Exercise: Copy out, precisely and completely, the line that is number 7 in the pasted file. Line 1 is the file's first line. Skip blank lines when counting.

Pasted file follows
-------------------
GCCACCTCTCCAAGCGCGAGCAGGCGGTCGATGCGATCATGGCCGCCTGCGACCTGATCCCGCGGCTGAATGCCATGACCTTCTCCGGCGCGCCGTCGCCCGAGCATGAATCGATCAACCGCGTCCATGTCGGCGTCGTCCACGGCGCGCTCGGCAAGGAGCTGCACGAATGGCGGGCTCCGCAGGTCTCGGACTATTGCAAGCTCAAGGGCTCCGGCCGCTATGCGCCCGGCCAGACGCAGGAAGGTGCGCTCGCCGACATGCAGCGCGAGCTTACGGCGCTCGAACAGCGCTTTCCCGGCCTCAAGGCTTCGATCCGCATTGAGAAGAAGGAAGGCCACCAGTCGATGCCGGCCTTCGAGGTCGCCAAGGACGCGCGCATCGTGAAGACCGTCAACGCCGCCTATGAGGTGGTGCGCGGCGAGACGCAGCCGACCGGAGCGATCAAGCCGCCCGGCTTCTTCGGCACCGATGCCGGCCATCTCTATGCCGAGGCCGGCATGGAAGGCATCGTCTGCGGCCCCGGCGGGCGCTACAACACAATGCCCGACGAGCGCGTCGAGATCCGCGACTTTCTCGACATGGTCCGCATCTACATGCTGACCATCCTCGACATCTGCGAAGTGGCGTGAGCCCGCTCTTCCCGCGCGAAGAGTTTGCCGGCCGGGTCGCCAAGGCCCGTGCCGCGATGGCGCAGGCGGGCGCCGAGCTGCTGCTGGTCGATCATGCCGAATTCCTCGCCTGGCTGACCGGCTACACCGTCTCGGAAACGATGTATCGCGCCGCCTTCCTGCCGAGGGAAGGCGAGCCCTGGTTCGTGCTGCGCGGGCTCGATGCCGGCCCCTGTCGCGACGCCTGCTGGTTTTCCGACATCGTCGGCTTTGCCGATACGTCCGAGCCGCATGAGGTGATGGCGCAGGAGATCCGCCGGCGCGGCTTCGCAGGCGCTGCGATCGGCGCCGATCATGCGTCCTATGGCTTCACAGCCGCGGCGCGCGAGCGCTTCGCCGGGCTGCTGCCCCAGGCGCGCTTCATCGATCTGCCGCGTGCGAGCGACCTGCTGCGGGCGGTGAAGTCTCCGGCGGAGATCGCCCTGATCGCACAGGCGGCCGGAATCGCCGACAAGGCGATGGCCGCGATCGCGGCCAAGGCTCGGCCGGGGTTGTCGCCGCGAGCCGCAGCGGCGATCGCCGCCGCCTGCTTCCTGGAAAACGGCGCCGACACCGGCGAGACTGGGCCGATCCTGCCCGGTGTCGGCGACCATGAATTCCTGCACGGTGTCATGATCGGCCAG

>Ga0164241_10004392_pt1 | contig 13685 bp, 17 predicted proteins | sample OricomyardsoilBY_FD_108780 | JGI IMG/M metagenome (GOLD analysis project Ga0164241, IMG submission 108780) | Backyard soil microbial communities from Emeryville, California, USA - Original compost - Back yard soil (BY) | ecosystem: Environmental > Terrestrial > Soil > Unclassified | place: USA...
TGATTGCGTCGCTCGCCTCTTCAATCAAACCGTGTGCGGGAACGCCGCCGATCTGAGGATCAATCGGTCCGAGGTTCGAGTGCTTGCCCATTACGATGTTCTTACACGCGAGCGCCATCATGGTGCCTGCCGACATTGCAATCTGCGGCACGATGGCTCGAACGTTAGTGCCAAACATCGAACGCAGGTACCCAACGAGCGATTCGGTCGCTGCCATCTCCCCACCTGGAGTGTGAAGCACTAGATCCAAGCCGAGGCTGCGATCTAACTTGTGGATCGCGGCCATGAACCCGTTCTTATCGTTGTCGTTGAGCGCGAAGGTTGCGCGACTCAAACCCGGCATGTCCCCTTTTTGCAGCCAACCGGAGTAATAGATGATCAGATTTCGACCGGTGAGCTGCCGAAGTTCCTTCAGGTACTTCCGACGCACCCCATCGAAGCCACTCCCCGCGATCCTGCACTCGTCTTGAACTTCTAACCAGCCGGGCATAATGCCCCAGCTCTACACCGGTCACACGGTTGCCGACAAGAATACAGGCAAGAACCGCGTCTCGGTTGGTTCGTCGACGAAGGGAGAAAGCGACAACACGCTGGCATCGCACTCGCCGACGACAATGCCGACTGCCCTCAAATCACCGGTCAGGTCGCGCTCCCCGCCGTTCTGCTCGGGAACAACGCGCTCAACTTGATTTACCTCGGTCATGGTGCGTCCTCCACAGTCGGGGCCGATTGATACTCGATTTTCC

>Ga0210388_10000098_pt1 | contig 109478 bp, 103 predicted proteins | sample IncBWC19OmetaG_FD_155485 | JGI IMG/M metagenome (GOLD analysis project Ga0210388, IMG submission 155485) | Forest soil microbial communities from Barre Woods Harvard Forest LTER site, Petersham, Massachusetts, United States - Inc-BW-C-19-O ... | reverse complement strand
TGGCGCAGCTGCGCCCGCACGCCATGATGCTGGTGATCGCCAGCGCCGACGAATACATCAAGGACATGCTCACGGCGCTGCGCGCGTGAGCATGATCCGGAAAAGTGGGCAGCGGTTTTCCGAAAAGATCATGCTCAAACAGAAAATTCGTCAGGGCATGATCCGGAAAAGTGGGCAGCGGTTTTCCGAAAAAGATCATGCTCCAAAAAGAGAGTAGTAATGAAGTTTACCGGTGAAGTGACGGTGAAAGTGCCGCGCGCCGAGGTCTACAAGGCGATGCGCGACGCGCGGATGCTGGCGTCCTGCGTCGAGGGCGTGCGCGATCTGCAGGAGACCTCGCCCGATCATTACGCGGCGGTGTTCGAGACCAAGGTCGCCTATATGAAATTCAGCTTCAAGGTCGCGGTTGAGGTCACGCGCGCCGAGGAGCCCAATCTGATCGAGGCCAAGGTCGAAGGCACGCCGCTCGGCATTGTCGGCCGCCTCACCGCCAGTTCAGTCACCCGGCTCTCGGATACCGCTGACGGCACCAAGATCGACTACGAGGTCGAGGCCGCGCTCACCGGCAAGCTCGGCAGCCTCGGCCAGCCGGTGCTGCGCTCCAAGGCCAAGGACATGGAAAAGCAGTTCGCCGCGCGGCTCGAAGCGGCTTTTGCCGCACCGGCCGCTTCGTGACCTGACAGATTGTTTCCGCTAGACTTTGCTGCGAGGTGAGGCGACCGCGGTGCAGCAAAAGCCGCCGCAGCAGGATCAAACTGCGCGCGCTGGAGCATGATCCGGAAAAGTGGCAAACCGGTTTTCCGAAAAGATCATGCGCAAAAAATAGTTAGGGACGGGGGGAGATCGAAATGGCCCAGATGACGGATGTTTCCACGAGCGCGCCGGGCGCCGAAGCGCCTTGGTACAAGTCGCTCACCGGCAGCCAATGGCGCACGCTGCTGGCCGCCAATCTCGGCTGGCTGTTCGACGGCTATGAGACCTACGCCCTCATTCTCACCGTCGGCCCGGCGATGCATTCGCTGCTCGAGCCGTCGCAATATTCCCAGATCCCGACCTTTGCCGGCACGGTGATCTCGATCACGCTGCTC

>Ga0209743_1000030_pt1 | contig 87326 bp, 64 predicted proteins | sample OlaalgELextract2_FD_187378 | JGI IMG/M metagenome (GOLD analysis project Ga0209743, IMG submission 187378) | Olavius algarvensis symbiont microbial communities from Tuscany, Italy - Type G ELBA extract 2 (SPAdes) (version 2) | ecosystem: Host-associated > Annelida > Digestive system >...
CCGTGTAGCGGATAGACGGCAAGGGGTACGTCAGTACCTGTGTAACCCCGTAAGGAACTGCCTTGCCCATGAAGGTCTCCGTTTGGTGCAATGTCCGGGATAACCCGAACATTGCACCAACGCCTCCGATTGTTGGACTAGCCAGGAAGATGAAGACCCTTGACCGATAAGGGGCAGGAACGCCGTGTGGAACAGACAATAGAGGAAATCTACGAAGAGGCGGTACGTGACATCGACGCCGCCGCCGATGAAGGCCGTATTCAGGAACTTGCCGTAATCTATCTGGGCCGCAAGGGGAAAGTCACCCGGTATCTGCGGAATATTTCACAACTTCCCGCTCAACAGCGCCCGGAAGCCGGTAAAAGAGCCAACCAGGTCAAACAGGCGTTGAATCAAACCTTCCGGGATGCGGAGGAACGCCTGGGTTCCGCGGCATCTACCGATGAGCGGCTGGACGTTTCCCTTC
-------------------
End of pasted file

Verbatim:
CCGTGTAGCGGATAGACGGCAAGGGGTACGTCAGTACCTGTGTAACCCCGTAAGGAACTGCCTTGCCCATGAAGGTCTCCGTTTGGTGCAATGTCCGGGATAACCCGAACATTGCACCAACGCCTCCGATTGTTGGACTAGCCAGGAAGATGAAGACCCTTGACCGATAAGGGGCAGGAACGCCGTGTGGAACAGACAATAGAGGAAATCTACGAAGAGGCGGTACGTGACATCGACGCCGCCGCCGATGAAGGCCGTATTCAGGAACTTGCCGTAATCTATCTGGGCCGCAAGGGGAAAGTCACCCGGTATCTGCGGAATATTTCACAACTTCCCGCTCAACAGCGCCCGGAAGCCGGTAAAAGAGCCAACCAGGTCAAACAGGCGTTGAATCAAACCTTCCGGGATGCGGAGGAACGCCTGGGTTCCGCGGCATCTACCGATGAGCGGCTGGACGTTTCCCTTC